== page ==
What is important is that all this was done by indigenous men in uniform. Quite apart from the developmental projects themselves, the program powerfully alters the negative image of the military man as the oppressive preserver of the stagnant status quo.

But assistance in the purely military sphere is not enough. Economic assistance is also essential. The President is determined that our aid should be hardheaded and rigorously realistic, that it should deal directly with the roots of underdevelopment and not merely attempt to alleviate the symptoms. His bedrock principle is that U.S. economic aid—no matter what its magnitude—is futile unless the country in question is resolute in making the primary effort itself. That will be the criterion, and that will be the crucial condition for all our future assistance.

Only the developing nations themselves can take the fundamental measures that make outside assistance meaningful. These measures are often unpalatable and frequently call for political courage and decisiveness. But to fail to undertake painful, but essential, reform inevitably leads to far more painful revolutionary violence. Our economic assistance is designed to offer a reasonable alternative to that violence. It is designed to help substitute peaceful progress for tragic internal conflict.

The United States intends to be compassionate and generous in this effort, but it is not an effort it can carry exclusively by itself. And thus it looks to those nations who have reached the point of self-sustaining prosperity to increase their contribution to the development and, thus, to the security of the modernizing world.

Sharing Peacekeeping Responsibilities

And that brings me to the second set of relationships that I underscored at the outset; it is the policy of the United States to encourage and achieve a more effective partnership with those nations who can, and should, share international peacekeeping responsibilities.

America has devoted a higher proportion of its gross national product to its military establishment than any other major free-world nation. This was true even before our increased expenditures in Southeast Asia. We have had, over the last few years, as many men in uniform as all the nations of Western Europe combined, even though they have a population half again greater than our own.

Now, the American people are not going to shirk their obligations in any part of the world, but they clearly cannot be expected to bear a disproportionate share of the common burden indefinitely. If, for example, other nations genuinely believe—as they say they do—that it is in the common interest to deter the expansion of Red China's economic and political control beyond its national boundaries, then they must take a more active role in guarding the defense perimeter. Let me be perfectly clear. This is not to question the policy of neutralism or nonalignment of any particular nation. But it is to emphasize that the independence of such nations can, in the end, be fully safeguarded only by collective agreements among themselves and their neighbors.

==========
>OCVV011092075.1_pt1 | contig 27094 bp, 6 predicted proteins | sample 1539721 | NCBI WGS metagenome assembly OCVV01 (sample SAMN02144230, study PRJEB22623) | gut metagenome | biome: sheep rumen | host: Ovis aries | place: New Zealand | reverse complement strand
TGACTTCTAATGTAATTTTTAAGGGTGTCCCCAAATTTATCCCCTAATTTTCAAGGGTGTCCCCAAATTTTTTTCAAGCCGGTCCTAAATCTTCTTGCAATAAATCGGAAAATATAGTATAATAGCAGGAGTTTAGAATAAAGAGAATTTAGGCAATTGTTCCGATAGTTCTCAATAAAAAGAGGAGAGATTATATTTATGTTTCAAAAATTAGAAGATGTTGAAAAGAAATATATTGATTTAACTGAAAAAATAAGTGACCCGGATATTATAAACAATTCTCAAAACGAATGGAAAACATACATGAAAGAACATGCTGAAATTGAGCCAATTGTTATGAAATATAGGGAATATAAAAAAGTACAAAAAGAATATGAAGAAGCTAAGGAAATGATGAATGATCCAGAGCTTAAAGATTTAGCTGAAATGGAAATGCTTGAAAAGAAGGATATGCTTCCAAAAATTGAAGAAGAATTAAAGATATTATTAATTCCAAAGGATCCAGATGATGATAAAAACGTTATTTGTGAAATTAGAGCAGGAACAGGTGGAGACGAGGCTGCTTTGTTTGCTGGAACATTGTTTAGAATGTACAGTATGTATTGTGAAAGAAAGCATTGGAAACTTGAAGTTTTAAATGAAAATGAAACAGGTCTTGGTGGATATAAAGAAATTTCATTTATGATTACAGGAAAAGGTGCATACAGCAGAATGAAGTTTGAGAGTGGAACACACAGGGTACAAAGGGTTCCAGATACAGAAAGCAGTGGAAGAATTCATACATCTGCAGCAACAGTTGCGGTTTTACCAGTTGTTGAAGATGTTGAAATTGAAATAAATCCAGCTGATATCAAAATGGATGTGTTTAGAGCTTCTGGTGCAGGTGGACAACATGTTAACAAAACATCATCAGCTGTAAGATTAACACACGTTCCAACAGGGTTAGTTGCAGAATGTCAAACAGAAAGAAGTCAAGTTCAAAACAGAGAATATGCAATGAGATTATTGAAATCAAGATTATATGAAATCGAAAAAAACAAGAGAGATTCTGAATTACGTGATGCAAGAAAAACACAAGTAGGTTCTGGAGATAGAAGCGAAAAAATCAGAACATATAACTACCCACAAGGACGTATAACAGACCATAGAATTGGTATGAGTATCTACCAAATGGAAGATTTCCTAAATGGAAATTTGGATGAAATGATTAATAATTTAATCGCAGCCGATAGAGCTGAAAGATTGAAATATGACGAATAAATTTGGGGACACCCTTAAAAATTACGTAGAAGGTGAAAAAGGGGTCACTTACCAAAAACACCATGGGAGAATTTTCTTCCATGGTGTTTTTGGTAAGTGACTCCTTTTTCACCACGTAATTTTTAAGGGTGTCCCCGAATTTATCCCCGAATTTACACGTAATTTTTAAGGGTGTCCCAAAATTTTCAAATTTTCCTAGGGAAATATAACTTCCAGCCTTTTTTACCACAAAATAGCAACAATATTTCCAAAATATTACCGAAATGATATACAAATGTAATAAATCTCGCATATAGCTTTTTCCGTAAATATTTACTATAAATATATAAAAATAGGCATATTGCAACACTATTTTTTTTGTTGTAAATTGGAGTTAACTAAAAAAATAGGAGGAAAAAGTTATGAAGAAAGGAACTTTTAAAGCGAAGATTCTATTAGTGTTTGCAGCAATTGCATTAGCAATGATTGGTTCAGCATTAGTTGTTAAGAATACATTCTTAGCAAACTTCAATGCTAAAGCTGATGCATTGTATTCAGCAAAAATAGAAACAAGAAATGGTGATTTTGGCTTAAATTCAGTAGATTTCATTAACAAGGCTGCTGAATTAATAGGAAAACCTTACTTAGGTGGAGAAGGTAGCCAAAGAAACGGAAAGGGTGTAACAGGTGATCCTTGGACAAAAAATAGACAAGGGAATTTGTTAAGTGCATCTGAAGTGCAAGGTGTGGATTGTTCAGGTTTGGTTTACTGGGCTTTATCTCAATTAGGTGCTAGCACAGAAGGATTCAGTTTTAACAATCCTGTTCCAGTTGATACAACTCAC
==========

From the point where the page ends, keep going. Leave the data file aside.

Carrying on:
The plain truth is the day is coming when no single nation, however powerful, can undertake by itself to keep the peace outside its own borders. Regional and international organizations for peacekeeping purposes are as yet rudimentary, but they must grow in experience and be strengthened by deliberate and practical cooperative action.

In this matter, the example of Canada is a model for nations everywhere. As Prime Minister Pearson pointed out eloquently in New York just last week: Canada "is as deeply involved in the world's affairs as any country of its size. We accept this because we have learned over 50 years that isolation from the policies that determine war does not give us immunity from the bloody, sacrificial consequences of their failure. We learned that in 1914 and again in 1939. . . . That is why we have been proud to send our men to take part in every peacekeeping operation of the United Nations in Korea, and Kashmir, and the Suez, and the Congo, and Cyprus."

The Organization of American States in the Dominican Republic, the more than 30 nations contributing troops or supplies to assist the Government of South Vietnam, indeed even the parallel efforts of the United States and the Soviet Union in the Pakistan-India conflict these efforts, together with those of the U.N., are the first attempts to substitute multinational for unilateral policing of violence. They point to the peacekeeping patterns of the future.

We must not merely applaud the idea. We must dedicate talent, resources, and hard practical thinking to its implementation. In Western Europe, an area whose burgeoning economic vitality stands as a monument to the wisdom of the Marshall Plan, the problems of security are neither static nor wholly new. Fundamental changes are under way, though certain inescapable realities remain. The conventional forces of NATO, for example, still require a nuclear backdrop far beyond the capability of any Western European nation to supply, and the United States is fully committed to provide that major nuclear deterrent.

However, the European members of the alliance have a natural desire to participate more actively in nuclear planning. A central task of the alliance today is, therefore, to work out the relationships and institutions through which shared nuclear planning can be effective. We have made a practical and promising start in the Special Committee of NATO Defense Ministers.

Common planning and consultation are essential aspects of any sensible substitute to the unworkable and dangerous alternative of independent national nuclear forces within the alliance. And even beyond the alliance we must find the means to prevent the proliferation of nuclear weapons. That is a clear imperative.

There are, of course, risks in nonproliferation arrangements, but they cannot be compared with the infinitely greater risks that would arise out of the increase in national nuclear stockpiles. In the calculus of risk, to proliferate independent national nuclear forces is not a mere arithmetical addition of danger. We would not be merely adding up risks. We would be insanely multiplying them.